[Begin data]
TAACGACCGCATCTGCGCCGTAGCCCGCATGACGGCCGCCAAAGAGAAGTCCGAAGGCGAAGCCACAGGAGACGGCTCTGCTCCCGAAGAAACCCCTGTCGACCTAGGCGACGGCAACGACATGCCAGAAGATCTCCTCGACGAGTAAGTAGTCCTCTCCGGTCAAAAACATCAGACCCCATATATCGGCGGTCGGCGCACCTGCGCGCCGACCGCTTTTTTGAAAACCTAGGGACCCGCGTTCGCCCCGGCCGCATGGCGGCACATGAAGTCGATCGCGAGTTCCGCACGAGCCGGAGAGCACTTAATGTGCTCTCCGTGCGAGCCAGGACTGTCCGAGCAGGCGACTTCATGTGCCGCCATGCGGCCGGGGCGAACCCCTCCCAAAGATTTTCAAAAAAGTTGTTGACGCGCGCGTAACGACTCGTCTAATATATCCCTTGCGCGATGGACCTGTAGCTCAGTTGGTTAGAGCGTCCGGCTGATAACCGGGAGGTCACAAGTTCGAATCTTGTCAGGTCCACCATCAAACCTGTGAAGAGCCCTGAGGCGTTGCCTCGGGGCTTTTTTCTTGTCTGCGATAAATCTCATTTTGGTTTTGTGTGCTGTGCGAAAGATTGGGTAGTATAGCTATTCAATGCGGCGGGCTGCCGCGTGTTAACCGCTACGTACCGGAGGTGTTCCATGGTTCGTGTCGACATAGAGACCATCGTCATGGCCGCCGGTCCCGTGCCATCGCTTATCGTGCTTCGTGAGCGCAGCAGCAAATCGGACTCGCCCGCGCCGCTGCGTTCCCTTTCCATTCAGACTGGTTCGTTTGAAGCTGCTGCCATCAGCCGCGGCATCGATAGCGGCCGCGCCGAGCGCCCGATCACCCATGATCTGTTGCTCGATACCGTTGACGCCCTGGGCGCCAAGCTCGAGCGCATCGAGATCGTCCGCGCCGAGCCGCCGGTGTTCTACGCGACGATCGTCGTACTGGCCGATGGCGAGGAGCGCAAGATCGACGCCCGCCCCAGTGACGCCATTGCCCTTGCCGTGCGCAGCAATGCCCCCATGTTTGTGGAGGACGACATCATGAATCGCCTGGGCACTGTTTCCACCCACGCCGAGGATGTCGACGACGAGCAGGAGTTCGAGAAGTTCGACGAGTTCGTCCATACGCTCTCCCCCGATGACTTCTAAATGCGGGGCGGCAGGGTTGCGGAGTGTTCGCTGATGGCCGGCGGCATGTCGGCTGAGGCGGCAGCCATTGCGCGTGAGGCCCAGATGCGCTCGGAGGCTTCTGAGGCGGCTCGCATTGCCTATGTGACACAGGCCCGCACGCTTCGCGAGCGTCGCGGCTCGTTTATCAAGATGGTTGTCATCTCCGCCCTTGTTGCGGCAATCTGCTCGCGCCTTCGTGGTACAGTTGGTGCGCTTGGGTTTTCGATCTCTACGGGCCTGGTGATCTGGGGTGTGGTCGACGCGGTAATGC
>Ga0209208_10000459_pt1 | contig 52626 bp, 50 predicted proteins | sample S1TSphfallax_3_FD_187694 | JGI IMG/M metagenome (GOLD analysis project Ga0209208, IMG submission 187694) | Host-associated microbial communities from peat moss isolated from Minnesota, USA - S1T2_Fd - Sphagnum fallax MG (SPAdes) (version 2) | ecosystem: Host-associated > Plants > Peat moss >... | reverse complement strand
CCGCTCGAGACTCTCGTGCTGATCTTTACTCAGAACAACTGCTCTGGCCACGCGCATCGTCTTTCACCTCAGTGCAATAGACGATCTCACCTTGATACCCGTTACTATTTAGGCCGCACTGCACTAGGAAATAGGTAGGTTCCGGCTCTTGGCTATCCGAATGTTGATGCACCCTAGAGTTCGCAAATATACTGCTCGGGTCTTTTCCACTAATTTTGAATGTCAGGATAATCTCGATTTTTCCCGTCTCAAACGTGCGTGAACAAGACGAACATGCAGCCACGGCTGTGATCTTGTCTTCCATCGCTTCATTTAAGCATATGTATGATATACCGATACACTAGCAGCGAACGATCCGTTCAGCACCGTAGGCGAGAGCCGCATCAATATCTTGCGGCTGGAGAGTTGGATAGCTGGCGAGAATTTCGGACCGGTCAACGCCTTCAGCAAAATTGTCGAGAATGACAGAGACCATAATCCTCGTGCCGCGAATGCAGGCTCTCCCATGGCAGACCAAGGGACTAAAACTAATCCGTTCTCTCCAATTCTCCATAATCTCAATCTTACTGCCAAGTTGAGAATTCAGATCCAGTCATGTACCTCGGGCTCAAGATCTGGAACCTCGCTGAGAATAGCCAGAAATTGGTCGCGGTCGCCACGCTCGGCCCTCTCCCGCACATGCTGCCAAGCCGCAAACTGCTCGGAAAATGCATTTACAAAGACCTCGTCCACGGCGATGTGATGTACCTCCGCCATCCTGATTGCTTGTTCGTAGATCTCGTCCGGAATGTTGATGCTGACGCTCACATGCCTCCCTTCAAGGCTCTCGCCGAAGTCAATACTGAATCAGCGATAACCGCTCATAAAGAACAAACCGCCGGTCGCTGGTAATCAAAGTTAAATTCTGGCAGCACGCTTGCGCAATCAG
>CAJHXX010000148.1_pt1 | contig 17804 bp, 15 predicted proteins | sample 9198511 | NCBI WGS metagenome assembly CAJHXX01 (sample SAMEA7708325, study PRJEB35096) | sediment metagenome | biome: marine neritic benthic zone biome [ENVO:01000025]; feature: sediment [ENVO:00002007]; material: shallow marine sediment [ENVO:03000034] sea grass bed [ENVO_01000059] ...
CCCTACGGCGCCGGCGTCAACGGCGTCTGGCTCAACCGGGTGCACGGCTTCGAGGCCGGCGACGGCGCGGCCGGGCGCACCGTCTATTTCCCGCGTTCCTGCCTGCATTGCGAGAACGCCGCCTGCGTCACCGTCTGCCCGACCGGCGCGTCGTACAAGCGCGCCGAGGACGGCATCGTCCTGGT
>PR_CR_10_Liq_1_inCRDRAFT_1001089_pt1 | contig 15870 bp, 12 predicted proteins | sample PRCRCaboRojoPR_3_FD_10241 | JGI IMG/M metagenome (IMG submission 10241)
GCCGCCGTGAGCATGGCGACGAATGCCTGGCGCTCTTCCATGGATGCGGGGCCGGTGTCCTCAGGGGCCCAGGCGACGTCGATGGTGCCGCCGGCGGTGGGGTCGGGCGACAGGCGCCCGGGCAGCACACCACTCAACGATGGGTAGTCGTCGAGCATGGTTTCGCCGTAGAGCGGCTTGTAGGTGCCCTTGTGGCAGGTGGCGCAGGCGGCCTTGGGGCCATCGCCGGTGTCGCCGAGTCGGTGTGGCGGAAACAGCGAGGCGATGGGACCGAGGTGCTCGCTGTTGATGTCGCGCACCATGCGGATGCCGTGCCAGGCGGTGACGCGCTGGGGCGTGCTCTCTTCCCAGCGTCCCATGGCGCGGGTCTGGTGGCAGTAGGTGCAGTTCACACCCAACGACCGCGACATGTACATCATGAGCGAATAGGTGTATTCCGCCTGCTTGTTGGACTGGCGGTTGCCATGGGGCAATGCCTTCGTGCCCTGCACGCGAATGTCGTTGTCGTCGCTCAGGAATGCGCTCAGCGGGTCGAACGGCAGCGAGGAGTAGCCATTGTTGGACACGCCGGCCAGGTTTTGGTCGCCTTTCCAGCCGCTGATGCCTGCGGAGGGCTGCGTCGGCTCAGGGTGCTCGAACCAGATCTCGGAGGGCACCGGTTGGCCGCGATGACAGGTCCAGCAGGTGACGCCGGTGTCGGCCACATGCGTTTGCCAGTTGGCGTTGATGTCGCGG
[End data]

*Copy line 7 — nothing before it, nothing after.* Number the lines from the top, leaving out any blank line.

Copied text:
GCCGCCGTGAGCATGGCGACGAATGCCTGGCGCTCTTCCATGGATGCGGGGCCGGTGTCCTCAGGGGCCCAGGCGACGTCGATGGTGCCGCCGGCGGTGGGGTCGGGCGACAGGCGCCCGGGCAGCACACCACTCAACGATGGGTAGTCGTCGAGCATGGTTTCGCCGTAGAGCGGCTTGTAGGTGCCCTTGTGGCAGGTGGCGCAGGCGGCCTTGGGGCCATCGCCGGTGTCGCCGAGTCGGTGTGGCGGAAACAGCGAGGCGATGGGACCGAGGTGCTCGCTGTTGATGTCGCGCACCATGCGGATGCCGTGCCAGGCGGTGACGCGCTGGGGCGTGCTCTCTTCCCAGCGTCCCATGGCGCGGGTCTGGTGGCAGTAGGTGCAGTTCACACCCAACGACCGCGACATGTACATCATGAGCGAATAGGTGTATTCCGCCTGCTTGTTGGACTGGCGGTTGCCATGGGGCAATGCCTTCGTGCCCTGCACGCGAATGTCGTTGTCGTCGCTCAGGAATGCGCTCAGCGGGTCGAACGGCAGCGAGGAGTAGCCATTGTTGGACACGCCGGCCAGGTTTTGGTCGCCTTTCCAGCCGCTGATGCCTGCGGAGGGCTGCGTCGGCTCAGGGTGCTCGAACCAGATCTCGGAGGGCACCGGTTGGCCGCGATGACAGGTCCAGCAGGTGACGCCGGTGTCGGCCACATGCGTTTGCCAGTTGGCGTTGATGTCGCGG